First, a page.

From the Principal 21 June
At the Middle and Senior Years assembly this week I spoke to the girls about using their holidays as a time for ‘their souls to catch up’. I shared a story with them:
An explorer in Africa in the nineteenth century was marching relentlessly through jungles towards a distant mountain. In his haste to reach his destination, he used every means possible to force the local bearers to go faster. Threats, beatings and promises rained down on these poor people as they struggled under their heavy loads through the undergrowth.
As they neared the mountain, the bearers abruptly stopped and refused to move on. No amount of threats or promises of rewards would induce them to continue. When asked why they would not move on, they replied, “Because we are waiting for our souls to catch up”.
Towards the end of the term, it often feels like God is holding down the fast-forward button of his heavenly remote control and pointing it directly at us. Our Year 11 and 12 students and all teachers certainly feel this way regularly throughout the year. It is a feeling of being rushed for time because we are functioning at a pace faster than our natural pace. Every person has their own natural pace and it is important that we align our daily actions to this pace.
As students and teachers, we are in the fortunate position that throughout the year we have periods of time in which to allow our souls to catch up - the holidays. To allow this to happen and find peace some of the following suggestions may help:
- Spend quiet time in a place of natural beauty, disconnected from technology. Notice how nature moves at a steady rate that is sustainable for millions of years. Slow down to that pace if only for a few hours.
- Start each day with thinking about the things you wish to achieve each day, think about the effect these achievements may have on those around you.
- For a few minutes, each day do things slowly. Think about what you are doing and be in the moment, be it washing the dishes, walking around the shops or reading a book.
- Try not to multitask. Do one thing properly before moving on to the next.
Slow down! Gandhi understood the importance of this when he said, ‘There is more to life than increasing its speed’.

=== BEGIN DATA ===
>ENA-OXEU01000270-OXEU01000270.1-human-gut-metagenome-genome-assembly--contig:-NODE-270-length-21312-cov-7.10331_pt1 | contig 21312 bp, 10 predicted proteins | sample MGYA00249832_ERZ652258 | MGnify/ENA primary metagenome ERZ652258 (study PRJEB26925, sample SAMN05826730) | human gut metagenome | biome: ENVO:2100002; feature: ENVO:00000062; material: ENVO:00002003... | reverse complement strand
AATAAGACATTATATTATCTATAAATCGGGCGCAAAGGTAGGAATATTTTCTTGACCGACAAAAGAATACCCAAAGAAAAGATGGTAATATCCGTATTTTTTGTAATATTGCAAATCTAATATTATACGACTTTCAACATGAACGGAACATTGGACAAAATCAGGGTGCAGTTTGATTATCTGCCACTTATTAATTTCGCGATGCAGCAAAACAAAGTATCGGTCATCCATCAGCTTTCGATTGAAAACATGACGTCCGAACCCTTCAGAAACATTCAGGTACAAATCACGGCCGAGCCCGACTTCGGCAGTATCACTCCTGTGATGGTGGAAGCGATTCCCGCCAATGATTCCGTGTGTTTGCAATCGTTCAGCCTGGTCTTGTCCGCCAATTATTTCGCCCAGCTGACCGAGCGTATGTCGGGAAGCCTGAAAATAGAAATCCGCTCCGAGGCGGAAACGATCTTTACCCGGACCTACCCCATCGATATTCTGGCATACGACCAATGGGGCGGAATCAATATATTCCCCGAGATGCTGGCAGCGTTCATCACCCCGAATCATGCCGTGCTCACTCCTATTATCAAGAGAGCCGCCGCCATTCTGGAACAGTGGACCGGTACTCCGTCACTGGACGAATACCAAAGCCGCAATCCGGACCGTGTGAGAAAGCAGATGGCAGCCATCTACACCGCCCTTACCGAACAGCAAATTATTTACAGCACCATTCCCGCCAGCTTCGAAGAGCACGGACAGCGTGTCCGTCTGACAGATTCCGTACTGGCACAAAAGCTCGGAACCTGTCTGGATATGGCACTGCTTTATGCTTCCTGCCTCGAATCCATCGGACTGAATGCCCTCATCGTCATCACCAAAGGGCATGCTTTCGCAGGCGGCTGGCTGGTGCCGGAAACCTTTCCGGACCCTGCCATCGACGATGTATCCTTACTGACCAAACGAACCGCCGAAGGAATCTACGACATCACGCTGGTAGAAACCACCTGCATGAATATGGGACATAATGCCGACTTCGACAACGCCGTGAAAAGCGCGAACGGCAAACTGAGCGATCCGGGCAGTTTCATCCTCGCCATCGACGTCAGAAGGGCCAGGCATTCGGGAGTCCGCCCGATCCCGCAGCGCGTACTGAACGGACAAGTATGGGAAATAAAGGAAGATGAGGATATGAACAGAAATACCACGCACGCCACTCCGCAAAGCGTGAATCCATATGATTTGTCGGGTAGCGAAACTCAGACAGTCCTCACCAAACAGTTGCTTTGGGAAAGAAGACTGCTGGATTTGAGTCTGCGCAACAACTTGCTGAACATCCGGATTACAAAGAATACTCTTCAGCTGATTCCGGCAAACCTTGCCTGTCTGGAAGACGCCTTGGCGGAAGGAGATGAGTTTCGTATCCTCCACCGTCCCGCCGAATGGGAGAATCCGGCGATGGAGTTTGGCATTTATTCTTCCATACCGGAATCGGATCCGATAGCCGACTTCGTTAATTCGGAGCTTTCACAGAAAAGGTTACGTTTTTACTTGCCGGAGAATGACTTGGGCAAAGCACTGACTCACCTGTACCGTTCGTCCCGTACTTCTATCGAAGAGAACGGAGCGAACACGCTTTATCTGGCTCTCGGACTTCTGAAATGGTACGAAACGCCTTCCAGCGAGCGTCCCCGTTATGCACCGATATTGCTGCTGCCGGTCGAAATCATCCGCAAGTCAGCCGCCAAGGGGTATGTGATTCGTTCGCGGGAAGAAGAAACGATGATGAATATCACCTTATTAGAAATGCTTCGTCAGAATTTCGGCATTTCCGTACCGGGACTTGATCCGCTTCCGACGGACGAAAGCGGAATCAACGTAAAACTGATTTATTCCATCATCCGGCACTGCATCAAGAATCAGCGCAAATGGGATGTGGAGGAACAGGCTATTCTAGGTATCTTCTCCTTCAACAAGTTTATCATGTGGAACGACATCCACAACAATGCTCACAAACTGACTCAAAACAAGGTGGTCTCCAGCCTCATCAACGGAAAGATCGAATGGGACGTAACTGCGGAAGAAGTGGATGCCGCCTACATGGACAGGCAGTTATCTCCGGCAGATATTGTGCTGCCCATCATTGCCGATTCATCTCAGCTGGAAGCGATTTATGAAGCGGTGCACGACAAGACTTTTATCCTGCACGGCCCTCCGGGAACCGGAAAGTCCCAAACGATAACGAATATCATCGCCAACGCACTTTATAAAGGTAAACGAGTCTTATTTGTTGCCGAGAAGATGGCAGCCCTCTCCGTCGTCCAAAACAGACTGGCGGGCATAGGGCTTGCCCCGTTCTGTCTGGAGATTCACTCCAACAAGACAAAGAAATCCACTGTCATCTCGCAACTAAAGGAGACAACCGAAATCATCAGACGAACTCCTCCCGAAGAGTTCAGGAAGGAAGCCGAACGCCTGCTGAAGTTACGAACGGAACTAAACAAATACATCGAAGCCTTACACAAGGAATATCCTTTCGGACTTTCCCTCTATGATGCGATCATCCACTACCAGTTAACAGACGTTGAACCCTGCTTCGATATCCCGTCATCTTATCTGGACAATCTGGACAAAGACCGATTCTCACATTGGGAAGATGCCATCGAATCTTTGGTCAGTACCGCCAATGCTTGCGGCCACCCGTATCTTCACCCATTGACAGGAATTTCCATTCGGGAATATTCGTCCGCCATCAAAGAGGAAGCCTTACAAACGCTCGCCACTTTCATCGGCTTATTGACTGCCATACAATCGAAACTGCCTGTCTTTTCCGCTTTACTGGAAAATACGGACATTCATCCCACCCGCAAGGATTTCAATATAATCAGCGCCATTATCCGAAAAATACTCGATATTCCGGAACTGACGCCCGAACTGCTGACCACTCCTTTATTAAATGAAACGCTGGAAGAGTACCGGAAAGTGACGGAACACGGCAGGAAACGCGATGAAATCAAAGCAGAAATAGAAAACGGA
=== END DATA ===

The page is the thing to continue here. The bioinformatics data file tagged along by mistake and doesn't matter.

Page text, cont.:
It is term end and therefore time to farewell a few members of staff:
- Robyn Coonan said her farewells this week after 17 years at Glennie. Mrs Coonan has been giving Glennie girls tremendous support in her role as Teacher Aide during her many years here and during this time has had a major impact on the academic and emotional lives of these girls. She will be missed by many.
- Fran Lelion will be returning to France in the next few weeks. During her short time here Ms Lelion has made a significant impact on the Glennie community. She has always been happy to roll up her sleeves and get on with what needs doing. This is a particularly sad blow to both the French Immersion department and the senior French students, and teachers and students alike will miss her.
- Mrs Tess McNab who has been on extended maternity leave, with a short stint helping out in the JY this term, has determined that she will not be returning to Glennie next year. Mrs McNab made an impressive contribution to the Arts faculty during her time at Glennie, inspiring and supporting students to reach their potential in the realm of visual art. We wish her and her young family all the best in the years ahead.
- I would like to extend a special thanks to Mr Ted Carter, Ms Catherine Parker and Mrs Rebecca Denny for stepping in to help out during teacher illness in Term 2. We are lucky that we have the likes of these teachers to call on in emergencies.
- We also farewell the Gap students as they return home after a year (in most cases) at Glennie. Miss Antonie Morgenstern, Miss Beth Wright, Ms Carla Dittman, Miss Laura Wacker and Miss Laura-Marie Butenhoff have been a huge support in the boarding house, the Junior Years, IT, sports and with Cadets. We wish them well as they make their way home back to family and friends.
Mrs Kim Cohen